Faculty of Medieval and Modern Languages, University of Oxford

The Faculty of Medieval and Modern Languages at the University of Oxford, England, was established in 1903. It is part of Oxford's Humanities Division.

European languages (other than Latin and Ancient Greek, taught as part of classics) were first taught at Oxford in the 19th century. The Jesus Professorship of Celtic is the oldest of the chairs in the faculty, dating from 1877. A range of languages are studied at undergraduate and postgraduate level.

Historical overview

Modern languages, as opposed to ancient ones, were not taught in Oxford for much of the university's history. In 1724, a donation by George I was intended to provide teaching in French and German to train future diplomats, but the scheme soon failed.[1] Another endowment, by Sir Robert Taylor (1714–1788), was contested by his son so that the university only received the sum (of £65,000) in 1835. The money was invested, and it was only in 1844 that the Hebdomadal Board proposed that Modern Languages should be taught within the university. By then the construction of two contiguous, grandly harmonious buildings was almost complete. The first, the Randolph or ‘University’ Galleries, was to house galleries for statues and paintings, and is now called the Ashmolean Museum. The matching second building was designed to house lecture rooms and libraries for the study of European languages, and is now the Taylor Institution. The Faculty's administrative offices are situated in Wellington Square.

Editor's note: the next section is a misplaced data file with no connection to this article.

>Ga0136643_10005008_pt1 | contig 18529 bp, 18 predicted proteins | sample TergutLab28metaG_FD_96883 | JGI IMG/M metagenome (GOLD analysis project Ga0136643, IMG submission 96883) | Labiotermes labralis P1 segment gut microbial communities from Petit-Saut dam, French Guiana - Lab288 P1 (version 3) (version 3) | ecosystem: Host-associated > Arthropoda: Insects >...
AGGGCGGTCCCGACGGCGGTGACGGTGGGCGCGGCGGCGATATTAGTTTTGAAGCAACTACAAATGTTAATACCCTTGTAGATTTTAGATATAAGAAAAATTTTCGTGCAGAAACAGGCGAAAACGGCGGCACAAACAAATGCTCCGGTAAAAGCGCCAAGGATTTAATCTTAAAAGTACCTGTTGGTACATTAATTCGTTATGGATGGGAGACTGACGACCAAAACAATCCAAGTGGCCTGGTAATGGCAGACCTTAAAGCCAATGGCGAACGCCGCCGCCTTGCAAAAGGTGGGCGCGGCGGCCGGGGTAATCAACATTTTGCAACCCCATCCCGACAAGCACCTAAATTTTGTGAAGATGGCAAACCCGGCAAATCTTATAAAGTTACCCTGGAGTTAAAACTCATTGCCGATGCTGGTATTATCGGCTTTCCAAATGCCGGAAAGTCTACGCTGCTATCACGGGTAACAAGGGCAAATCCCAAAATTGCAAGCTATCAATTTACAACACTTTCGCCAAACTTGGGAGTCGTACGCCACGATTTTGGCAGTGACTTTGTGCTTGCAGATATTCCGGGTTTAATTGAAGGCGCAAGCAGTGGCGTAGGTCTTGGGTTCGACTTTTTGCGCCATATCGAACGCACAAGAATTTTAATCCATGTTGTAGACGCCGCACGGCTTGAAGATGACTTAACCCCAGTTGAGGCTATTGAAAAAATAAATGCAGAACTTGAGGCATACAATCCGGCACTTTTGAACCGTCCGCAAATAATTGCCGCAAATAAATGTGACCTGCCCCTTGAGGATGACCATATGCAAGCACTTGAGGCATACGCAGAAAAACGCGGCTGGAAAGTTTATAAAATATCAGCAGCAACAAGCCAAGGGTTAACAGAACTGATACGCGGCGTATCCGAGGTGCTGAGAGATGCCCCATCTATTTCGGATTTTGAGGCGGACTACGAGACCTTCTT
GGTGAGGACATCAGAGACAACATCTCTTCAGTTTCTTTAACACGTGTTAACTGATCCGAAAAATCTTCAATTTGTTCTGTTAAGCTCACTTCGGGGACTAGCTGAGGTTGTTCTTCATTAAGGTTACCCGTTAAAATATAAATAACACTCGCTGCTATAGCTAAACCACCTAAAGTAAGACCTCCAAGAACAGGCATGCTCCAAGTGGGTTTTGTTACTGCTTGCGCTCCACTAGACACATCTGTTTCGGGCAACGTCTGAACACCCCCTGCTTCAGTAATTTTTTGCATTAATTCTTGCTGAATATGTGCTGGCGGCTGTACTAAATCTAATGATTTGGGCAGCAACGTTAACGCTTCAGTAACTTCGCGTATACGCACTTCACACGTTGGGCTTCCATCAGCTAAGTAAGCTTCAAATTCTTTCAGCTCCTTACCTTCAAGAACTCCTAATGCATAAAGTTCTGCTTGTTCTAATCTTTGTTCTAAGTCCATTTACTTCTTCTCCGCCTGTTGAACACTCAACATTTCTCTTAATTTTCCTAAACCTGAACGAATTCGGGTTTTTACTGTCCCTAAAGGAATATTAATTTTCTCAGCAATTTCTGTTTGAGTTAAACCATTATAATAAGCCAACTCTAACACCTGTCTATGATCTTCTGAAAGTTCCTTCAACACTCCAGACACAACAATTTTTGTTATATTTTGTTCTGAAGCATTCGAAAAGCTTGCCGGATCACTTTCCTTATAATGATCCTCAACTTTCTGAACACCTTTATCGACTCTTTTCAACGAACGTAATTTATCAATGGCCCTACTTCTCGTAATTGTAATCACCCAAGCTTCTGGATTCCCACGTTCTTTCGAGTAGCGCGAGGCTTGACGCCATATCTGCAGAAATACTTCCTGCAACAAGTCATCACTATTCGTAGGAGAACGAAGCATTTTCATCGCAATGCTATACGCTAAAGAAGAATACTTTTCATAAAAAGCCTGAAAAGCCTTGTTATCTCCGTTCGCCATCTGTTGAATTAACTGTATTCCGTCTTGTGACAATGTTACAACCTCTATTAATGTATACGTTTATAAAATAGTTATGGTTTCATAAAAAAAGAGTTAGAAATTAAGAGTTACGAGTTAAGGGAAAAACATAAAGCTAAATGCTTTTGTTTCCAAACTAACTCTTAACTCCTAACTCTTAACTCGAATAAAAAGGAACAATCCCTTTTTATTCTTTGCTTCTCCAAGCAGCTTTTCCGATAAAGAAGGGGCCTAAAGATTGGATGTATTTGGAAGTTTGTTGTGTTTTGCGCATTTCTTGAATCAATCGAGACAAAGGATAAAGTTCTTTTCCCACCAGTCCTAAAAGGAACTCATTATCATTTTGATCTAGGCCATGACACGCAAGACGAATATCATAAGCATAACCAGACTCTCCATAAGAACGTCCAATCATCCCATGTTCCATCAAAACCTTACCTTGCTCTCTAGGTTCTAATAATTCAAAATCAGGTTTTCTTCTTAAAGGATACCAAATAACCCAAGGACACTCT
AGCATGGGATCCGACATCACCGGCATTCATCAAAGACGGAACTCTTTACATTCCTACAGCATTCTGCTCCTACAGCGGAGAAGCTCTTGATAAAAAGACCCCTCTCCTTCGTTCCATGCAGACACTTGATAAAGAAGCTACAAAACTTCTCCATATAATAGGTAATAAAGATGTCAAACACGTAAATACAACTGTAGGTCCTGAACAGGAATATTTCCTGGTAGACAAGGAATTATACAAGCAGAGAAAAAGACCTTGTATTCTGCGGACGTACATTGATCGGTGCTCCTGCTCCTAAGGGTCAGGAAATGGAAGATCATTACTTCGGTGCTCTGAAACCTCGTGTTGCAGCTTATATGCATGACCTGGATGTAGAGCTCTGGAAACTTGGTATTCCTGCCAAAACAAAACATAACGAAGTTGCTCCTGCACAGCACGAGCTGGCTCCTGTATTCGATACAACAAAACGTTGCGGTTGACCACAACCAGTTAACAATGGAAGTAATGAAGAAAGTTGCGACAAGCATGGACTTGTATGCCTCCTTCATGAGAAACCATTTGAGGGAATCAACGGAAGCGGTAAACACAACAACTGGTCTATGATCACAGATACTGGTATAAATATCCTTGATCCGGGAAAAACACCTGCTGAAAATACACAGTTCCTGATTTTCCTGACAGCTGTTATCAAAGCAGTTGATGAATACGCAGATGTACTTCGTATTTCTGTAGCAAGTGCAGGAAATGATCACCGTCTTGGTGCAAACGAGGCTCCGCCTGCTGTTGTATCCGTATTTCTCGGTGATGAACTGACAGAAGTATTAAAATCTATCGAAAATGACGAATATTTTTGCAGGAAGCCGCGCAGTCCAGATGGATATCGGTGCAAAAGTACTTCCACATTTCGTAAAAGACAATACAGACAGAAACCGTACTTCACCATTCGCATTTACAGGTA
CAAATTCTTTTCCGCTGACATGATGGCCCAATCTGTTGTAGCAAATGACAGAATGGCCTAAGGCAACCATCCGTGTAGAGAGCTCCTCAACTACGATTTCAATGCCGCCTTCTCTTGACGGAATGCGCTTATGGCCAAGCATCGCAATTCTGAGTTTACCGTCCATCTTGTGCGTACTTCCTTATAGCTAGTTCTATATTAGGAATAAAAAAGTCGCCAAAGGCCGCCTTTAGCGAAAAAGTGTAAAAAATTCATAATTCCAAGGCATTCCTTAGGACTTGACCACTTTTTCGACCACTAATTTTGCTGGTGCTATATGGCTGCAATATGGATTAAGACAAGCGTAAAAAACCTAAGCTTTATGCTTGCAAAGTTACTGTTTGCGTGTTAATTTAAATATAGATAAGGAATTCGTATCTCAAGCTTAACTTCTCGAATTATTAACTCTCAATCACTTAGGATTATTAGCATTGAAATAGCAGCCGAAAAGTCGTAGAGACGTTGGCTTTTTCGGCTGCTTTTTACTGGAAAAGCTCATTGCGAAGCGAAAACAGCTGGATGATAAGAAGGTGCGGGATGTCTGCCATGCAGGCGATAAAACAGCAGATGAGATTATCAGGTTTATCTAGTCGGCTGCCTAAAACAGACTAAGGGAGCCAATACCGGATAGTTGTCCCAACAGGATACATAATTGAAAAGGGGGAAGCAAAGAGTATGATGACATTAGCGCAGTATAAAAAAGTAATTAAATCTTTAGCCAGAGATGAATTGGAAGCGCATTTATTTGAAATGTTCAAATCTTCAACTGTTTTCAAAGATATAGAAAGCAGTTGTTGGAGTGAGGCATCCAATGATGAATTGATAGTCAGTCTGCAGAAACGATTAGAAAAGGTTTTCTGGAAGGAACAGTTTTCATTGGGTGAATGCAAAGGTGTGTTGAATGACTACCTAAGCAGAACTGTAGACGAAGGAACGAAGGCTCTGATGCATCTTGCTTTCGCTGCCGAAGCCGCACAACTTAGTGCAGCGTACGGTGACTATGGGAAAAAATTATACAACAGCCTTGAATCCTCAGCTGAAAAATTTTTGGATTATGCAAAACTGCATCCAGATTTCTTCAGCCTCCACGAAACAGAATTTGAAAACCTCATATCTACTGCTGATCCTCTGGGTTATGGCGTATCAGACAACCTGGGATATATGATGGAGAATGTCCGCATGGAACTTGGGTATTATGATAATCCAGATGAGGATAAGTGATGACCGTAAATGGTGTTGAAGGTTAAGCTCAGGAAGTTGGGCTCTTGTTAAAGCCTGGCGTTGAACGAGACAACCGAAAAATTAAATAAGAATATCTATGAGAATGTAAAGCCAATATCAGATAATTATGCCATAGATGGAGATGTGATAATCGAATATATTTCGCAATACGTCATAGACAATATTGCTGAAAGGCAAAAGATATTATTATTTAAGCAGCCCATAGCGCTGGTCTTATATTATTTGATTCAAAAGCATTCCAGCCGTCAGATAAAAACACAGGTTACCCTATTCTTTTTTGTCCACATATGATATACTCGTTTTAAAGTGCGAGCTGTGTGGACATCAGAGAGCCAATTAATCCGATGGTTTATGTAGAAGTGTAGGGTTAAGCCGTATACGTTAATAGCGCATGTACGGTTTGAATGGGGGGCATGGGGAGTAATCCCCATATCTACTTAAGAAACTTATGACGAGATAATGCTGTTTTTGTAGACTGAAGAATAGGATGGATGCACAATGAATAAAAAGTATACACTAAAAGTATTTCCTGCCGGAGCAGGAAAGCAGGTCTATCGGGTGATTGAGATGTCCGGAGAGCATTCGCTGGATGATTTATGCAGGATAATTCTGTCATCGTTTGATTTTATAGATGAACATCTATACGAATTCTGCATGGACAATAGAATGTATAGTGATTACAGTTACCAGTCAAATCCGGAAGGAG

Initially there were only two Taylorian Teachers, one in French and one in German. In 1847, Jules Bué was appointed to teach French; he also produced the first French translation of Alice in Wonderland. In 1848, F.H. Trithen was appointed as the first Professor of Modern European Languages. He was followed by the Germanist and Orientalist Friedrich Max Müller (1854–68), who went on to become Professor of Comparative Philology.[2] A statute for the Founding of the Faculty of Medieval and Modern Languages was approved by Congregation in 1903. The University of Oxford also has the only established Chair of the Romance Languages in Britain, which dates back to 1909, though since 2008 this chair has been shared with the new Faculty of Linguistics, Philology and Phonetics.